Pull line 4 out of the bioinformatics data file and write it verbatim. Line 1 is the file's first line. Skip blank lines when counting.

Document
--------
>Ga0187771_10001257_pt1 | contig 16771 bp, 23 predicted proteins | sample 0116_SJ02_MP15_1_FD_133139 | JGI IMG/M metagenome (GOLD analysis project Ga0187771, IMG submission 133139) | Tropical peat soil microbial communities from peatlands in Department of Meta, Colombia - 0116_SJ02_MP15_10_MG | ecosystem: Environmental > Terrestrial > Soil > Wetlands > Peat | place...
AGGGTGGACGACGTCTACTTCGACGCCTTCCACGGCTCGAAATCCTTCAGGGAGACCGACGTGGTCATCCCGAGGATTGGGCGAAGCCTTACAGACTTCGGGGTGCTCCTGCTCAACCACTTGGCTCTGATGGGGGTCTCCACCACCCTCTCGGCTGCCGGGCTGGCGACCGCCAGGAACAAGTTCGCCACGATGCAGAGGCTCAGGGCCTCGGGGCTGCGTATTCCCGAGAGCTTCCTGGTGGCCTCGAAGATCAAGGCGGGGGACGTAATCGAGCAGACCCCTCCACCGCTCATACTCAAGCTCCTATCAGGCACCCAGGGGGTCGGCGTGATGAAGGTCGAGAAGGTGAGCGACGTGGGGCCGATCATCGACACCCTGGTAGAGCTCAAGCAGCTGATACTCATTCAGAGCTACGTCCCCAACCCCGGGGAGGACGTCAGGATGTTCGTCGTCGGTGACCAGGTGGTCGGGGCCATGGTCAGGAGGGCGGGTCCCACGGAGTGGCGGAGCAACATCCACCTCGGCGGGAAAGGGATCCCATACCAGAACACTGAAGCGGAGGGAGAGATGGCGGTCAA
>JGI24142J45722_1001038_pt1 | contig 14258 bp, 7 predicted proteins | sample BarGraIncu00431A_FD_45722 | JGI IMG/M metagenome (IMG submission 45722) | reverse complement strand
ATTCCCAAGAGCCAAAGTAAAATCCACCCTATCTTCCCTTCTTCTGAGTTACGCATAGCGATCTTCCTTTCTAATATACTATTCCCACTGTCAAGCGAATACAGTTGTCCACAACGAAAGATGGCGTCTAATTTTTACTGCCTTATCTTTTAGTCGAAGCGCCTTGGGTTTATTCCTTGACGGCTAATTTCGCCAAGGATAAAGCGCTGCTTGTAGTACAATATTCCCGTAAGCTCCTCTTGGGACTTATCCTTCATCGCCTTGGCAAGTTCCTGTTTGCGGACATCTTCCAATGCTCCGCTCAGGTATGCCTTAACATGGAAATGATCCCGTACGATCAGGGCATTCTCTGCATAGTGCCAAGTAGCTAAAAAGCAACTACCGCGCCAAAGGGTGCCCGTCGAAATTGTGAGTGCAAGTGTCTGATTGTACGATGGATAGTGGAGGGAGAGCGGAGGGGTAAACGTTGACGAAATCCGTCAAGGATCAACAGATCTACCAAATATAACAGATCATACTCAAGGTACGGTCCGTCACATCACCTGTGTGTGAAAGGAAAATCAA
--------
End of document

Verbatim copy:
ATTCCCAAGAGCCAAAGTAAAATCCACCCTATCTTCCCTTCTTCTGAGTTACGCATAGCGATCTTCCTTTCTAATATACTATTCCCACTGTCAAGCGAATACAGTTGTCCACAACGAAAGATGGCGTCTAATTTTTACTGCCTTATCTTTTAGTCGAAGCGCCTTGGGTTTATTCCTTGACGGCTAATTTCGCCAAGGATAAAGCGCTGCTTGTAGTACAATATTCCCGTAAGCTCCTCTTGGGACTTATCCTTCATCGCCTTGGCAAGTTCCTGTTTGCGGACATCTTCCAATGCTCCGCTCAGGTATGCCTTAACATGGAAATGATCCCGTACGATCAGGGCATTCTCTGCATAGTGCCAAGTAGCTAAAAAGCAACTACCGCGCCAAAGGGTGCCCGTCGAAATTGTGAGTGCAAGTGTCTGATTGTACGATGGATAGTGGAGGGAGAGCGGAGGGGTAAACGTTGACGAAATCCGTCAAGGATCAACAGATCTACCAAATATAACAGATCATACTCAAGGTACGGTCCGTCACATCACCTGTGTGTGAAAGGAAAATCAA